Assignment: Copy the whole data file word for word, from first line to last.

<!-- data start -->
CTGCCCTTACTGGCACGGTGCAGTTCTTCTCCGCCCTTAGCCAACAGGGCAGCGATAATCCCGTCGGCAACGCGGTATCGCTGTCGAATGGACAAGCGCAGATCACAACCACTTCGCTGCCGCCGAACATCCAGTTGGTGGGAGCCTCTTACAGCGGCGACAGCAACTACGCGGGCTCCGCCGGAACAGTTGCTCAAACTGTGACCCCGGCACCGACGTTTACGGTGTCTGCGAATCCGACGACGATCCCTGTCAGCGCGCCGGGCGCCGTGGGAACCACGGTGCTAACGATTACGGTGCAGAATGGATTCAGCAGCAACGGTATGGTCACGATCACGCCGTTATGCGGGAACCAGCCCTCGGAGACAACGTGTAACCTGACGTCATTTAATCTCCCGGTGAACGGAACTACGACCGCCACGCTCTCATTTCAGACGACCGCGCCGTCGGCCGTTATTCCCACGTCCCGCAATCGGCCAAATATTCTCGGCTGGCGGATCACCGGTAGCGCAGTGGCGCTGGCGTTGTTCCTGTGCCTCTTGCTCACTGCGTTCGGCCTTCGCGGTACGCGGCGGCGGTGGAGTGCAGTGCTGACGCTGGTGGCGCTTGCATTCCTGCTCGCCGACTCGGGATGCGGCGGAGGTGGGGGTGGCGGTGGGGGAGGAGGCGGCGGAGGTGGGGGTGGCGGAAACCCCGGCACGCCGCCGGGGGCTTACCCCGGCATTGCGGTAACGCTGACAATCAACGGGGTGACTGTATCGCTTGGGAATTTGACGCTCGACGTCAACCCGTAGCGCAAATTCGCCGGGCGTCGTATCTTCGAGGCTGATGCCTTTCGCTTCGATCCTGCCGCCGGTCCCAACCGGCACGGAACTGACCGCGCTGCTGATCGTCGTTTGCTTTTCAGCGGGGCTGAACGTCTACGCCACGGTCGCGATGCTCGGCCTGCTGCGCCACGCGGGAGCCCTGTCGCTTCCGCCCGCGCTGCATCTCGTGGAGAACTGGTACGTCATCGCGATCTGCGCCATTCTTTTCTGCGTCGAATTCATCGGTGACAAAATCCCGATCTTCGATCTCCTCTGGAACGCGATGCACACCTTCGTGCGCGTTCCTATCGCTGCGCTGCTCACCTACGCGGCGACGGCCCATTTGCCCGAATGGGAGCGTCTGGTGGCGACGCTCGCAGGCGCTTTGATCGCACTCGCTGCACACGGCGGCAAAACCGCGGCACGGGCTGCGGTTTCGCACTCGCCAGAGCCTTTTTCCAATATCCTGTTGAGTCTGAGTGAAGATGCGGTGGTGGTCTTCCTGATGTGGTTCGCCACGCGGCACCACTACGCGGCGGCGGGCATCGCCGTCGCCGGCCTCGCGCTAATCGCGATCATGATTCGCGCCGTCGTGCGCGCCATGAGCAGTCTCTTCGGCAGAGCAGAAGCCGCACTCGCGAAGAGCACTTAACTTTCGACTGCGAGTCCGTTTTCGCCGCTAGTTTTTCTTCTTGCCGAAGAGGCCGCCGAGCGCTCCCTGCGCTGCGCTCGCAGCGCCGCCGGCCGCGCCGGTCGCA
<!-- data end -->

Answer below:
CTGCCCTTACTGGCACGGTGCAGTTCTTCTCCGCCCTTAGCCAACAGGGCAGCGATAATCCCGTCGGCAACGCGGTATCGCTGTCGAATGGACAAGCGCAGATCACAACCACTTCGCTGCCGCCGAACATCCAGTTGGTGGGAGCCTCTTACAGCGGCGACAGCAACTACGCGGGCTCCGCCGGAACAGTTGCTCAAACTGTGACCCCGGCACCGACGTTTACGGTGTCTGCGAATCCGACGACGATCCCTGTCAGCGCGCCGGGCGCCGTGGGAACCACGGTGCTAACGATTACGGTGCAGAATGGATTCAGCAGCAACGGTATGGTCACGATCACGCCGTTATGCGGGAACCAGCCCTCGGAGACAACGTGTAACCTGACGTCATTTAATCTCCCGGTGAACGGAACTACGACCGCCACGCTCTCATTTCAGACGACCGCGCCGTCGGCCGTTATTCCCACGTCCCGCAATCGGCCAAATATTCTCGGCTGGCGGATCACCGGTAGCGCAGTGGCGCTGGCGTTGTTCCTGTGCCTCTTGCTCACTGCGTTCGGCCTTCGCGGTACGCGGCGGCGGTGGAGTGCAGTGCTGACGCTGGTGGCGCTTGCATTCCTGCTCGCCGACTCGGGATGCGGCGGAGGTGGGGGTGGCGGTGGGGGAGGAGGCGGCGGAGGTGGGGGTGGCGGAAACCCCGGCACGCCGCCGGGGGCTTACCCCGGCATTGCGGTAACGCTGACAATCAACGGGGTGACTGTATCGCTTGGGAATTTGACGCTCGACGTCAACCCGTAGCGCAAATTCGCCGGGCGTCGTATCTTCGAGGCTGATGCCTTTCGCTTCGATCCTGCCGCCGGTCCCAACCGGCACGGAACTGACCGCGCTGCTGATCGTCGTTTGCTTTTCAGCGGGGCTGAACGTCTACGCCACGGTCGCGATGCTCGGCCTGCTGCGCCACGCGGGAGCCCTGTCGCTTCCGCCCGCGCTGCATCTCGTGGAGAACTGGTACGTCATCGCGATCTGCGCCATTCTTTTCTGCGTCGAATTCATCGGTGACAAAATCCCGATCTTCGATCTCCTCTGGAACGCGATGCACACCTTCGTGCGCGTTCCTATCGCTGCGCTGCTCACCTACGCGGCGACGGCCCATTTGCCCGAATGGGAGCGTCTGGTGGCGACGCTCGCAGGCGCTTTGATCGCACTCGCTGCACACGGCGGCAAAACCGCGGCACGGGCTGCGGTTTCGCACTCGCCAGAGCCTTTTTCCAATATCCTGTTGAGTCTGAGTGAAGATGCGGTGGTGGTCTTCCTGATGTGGTTCGCCACGCGGCACCACTACGCGGCGGCGGGCATCGCCGTCGCCGGCCTCGCGCTAATCGCGATCATGATTCGCGCCGTCGTGCGCGCCATGAGCAGTCTCTTCGGCAGAGCAGAAGCCGCACTCGCGAAGAGCACTTAACTTTCGACTGCGAGTCCGTTTTCGCCGCTAGTTTTTCTTCTTGCCGAAGAGGCCGCCGAGCGCTCCCTGCGCTGCGCTCGCAGCGCCGCCGGCCGCGCCGGTCGCA